Disc and drum brakes create friction to slow the wheels of a motor vehicle. When a driver presses on the brake pedal of a vehicle, brake lines filled with fluid transmit the force to the brakes. In a disc brake, the fluid pushes the brake pads in the caliper against the rotor, slowing the wheel. In a drum brake, the fluid pushes small pistons in the brake cylinder against the hinged brake shoes. The shoes pivot outward and press against a drum attached to the wheel to slow the wheel.
Brakes enable the driver to slow or stop the moving vehicle. The first automobile brakes were much like those on horse-drawn wagons. By pulling a lever, the driver pressed a block of wood, leather, or metal, known as the shoe, against the wheel rims. With sufficient pressure, friction between the wheel and the brake shoe caused the vehicle to slow down or stop. Another method was to use a lever to clamp a strap or brake shoes tightly around the driveshaft.
A brake system with shoes that pressed against the inside of a drum fitted to the wheel, called drum brakes, appeared in 1903. Since the drum and wheel rotate together, friction applied by the shoes inside the drum slowed or stopped the wheel. Cotton and leather shoe coverings, or linings, were replaced by asbestos after 1908, greatly extending the life of the brake mechanism. Hydraulically assisted braking was introduced in the 1920s. Disk brakes, in which friction pads clamp down on both sides of a disk attached to the axle, were in use by the 1950s.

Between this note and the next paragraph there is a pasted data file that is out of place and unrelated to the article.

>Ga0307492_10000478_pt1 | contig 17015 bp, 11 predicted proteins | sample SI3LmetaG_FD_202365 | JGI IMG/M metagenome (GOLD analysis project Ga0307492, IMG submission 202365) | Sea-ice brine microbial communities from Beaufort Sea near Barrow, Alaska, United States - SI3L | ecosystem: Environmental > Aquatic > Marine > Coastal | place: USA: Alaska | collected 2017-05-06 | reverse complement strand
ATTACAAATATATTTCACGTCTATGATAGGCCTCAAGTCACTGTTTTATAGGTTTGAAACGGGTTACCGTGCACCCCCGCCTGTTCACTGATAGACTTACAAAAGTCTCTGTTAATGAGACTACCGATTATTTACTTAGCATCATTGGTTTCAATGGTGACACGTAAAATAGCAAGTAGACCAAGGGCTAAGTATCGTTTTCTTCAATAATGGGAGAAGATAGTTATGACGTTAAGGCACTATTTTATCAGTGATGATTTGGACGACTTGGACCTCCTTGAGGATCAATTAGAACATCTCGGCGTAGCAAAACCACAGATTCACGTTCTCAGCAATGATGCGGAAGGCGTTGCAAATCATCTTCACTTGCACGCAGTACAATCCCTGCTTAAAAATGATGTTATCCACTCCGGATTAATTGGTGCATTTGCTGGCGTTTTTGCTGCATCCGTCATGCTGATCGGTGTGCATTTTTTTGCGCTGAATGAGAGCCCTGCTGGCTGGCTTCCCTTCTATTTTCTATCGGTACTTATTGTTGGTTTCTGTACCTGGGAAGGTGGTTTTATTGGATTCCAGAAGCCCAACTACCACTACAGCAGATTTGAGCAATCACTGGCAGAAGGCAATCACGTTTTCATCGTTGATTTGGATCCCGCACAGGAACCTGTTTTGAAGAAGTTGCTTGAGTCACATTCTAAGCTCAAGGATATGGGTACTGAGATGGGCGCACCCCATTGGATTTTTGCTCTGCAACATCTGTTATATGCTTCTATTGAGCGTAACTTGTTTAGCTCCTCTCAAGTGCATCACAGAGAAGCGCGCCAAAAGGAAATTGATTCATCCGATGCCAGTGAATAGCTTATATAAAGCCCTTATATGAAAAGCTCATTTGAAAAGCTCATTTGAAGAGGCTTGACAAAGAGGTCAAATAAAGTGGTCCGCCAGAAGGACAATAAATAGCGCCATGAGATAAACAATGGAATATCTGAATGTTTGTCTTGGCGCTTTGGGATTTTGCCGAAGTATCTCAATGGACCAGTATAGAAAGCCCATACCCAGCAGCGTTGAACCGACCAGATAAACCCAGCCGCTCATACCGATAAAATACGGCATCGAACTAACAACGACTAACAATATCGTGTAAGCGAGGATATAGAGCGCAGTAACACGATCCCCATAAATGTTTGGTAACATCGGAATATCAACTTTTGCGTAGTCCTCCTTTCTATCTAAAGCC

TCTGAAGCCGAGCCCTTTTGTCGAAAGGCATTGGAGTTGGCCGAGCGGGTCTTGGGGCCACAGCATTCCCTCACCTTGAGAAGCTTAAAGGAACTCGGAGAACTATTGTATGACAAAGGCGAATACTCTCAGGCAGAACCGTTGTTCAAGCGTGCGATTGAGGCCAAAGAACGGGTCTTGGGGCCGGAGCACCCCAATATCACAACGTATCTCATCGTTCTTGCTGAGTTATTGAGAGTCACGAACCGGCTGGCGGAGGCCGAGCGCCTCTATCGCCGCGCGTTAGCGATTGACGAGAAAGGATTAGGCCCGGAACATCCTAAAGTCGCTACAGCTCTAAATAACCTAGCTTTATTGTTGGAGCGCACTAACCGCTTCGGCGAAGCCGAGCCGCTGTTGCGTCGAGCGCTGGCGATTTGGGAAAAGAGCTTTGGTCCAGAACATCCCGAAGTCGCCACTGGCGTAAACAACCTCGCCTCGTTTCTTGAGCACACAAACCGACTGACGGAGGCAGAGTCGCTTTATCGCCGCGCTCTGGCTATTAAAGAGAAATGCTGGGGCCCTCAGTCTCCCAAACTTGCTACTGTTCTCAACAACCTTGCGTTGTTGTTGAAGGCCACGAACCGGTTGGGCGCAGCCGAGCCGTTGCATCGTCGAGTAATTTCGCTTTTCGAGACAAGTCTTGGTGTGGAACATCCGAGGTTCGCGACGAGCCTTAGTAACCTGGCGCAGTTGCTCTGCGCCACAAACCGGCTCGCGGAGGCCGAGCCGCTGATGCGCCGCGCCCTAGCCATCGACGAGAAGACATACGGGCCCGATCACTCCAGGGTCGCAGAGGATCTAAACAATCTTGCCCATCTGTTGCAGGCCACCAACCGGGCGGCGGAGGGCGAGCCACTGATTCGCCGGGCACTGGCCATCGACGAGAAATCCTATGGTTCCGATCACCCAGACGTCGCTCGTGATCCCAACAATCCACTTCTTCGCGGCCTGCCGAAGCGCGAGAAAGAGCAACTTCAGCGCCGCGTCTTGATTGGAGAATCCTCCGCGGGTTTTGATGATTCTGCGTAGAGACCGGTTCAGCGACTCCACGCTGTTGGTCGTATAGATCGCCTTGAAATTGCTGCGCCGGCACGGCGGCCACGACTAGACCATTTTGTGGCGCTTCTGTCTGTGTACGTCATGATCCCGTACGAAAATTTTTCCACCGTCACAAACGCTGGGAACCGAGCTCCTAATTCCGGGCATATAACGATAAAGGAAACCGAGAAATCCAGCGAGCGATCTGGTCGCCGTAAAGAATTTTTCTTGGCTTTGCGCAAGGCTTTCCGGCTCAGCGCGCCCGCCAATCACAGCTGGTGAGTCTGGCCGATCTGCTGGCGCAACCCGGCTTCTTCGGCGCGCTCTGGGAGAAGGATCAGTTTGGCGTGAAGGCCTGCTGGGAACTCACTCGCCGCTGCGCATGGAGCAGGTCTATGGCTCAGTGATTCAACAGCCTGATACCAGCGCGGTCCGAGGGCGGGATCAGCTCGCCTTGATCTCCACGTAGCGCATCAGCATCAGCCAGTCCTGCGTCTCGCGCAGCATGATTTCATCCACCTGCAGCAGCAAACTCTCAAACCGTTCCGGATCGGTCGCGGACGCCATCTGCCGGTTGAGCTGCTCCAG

An antilock braking system (ABS) uses a computer, sensors, and a hydraulic pump to stop the automobile’s forward motion without locking the wheels and putting the vehicle into a skid. Introduced in the 1980s, ABS helps the driver maintain better control over the car during emergency stops and while braking on slippery surfaces.
Automobiles are also equipped with a hand-operated brake used for emergencies and to securely park the car, especially on uneven terrain. Pulling on a lever or pushing down on a foot pedal sets the brake.